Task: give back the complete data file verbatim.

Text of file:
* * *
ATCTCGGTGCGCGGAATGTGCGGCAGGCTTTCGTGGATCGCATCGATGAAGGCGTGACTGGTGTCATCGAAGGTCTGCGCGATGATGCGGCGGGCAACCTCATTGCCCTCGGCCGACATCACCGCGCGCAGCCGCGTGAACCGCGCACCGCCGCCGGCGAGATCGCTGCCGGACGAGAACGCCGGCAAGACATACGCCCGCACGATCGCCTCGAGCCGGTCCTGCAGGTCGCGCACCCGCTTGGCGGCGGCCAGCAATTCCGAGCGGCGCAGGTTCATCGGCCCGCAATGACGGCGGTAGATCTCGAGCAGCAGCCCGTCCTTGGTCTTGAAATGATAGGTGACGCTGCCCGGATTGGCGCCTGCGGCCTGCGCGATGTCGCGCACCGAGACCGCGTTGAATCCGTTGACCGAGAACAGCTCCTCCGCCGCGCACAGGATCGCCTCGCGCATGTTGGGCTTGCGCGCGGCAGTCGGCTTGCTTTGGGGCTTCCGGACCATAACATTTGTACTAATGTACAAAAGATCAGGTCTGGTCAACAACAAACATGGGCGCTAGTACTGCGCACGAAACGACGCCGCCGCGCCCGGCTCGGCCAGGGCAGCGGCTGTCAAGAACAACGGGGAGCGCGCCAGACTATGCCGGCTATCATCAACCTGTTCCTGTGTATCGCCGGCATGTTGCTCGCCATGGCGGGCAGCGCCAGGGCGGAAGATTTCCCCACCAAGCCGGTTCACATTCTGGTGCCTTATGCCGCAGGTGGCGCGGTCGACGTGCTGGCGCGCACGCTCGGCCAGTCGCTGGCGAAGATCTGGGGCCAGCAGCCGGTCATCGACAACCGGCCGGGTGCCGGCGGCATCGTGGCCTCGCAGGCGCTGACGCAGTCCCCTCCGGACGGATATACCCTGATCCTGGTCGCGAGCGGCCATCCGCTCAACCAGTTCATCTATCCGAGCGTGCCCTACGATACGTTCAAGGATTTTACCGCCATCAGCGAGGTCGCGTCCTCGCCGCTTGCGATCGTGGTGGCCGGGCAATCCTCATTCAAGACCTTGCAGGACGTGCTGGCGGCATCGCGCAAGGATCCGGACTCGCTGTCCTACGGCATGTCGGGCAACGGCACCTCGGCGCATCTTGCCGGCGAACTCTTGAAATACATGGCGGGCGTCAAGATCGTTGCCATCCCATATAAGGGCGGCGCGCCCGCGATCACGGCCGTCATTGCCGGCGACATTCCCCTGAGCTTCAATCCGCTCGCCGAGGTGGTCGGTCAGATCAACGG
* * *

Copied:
ATCTCGGTGCGCGGAATGTGCGGCAGGCTTTCGTGGATCGCATCGATGAAGGCGTGACTGGTGTCATCGAAGGTCTGCGCGATGATGCGGCGGGCAACCTCATTGCCCTCGGCCGACATCACCGCGCGCAGCCGCGTGAACCGCGCACCGCCGCCGGCGAGATCGCTGCCGGACGAGAACGCCGGCAAGACATACGCCCGCACGATCGCCTCGAGCCGGTCCTGCAGGTCGCGCACCCGCTTGGCGGCGGCCAGCAATTCCGAGCGGCGCAGGTTCATCGGCCCGCAATGACGGCGGTAGATCTCGAGCAGCAGCCCGTCCTTGGTCTTGAAATGATAGGTGACGCTGCCCGGATTGGCGCCTGCGGCCTGCGCGATGTCGCGCACCGAGACCGCGTTGAATCCGTTGACCGAGAACAGCTCCTCCGCCGCGCACAGGATCGCCTCGCGCATGTTGGGCTTGCGCGCGGCAGTCGGCTTGCTTTGGGGCTTCCGGACCATAACATTTGTACTAATGTACAAAAGATCAGGTCTGGTCAACAACAAACATGGGCGCTAGTACTGCGCACGAAACGACGCCGCCGCGCCCGGCTCGGCCAGGGCAGCGGCTGTCAAGAACAACGGGGAGCGCGCCAGACTATGCCGGCTATCATCAACCTGTTCCTGTGTATCGCCGGCATGTTGCTCGCCATGGCGGGCAGCGCCAGGGCGGAAGATTTCCCCACCAAGCCGGTTCACATTCTGGTGCCTTATGCCGCAGGTGGCGCGGTCGACGTGCTGGCGCGCACGCTCGGCCAGTCGCTGGCGAAGATCTGGGGCCAGCAGCCGGTCATCGACAACCGGCCGGGTGCCGGCGGCATCGTGGCCTCGCAGGCGCTGACGCAGTCCCCTCCGGACGGATATACCCTGATCCTGGTCGCGAGCGGCCATCCGCTCAACCAGTTCATCTATCCGAGCGTGCCCTACGATACGTTCAAGGATTTTACCGCCATCAGCGAGGTCGCGTCCTCGCCGCTTGCGATCGTGGTGGCCGGGCAATCCTCATTCAAGACCTTGCAGGACGTGCTGGCGGCATCGCGCAAGGATCCGGACTCGCTGTCCTACGGCATGTCGGGCAACGGCACCTCGGCGCATCTTGCCGGCGAACTCTTGAAATACATGGCGGGCGTCAAGATCGTTGCCATCCCATATAAGGGCGGCGCGCCCGCGATCACGGCCGTCATTGCCGGCGACATTCCCCTGAGCTTCAATCCGCTCGCCGAGGTGGTCGGTCAGATCAACGG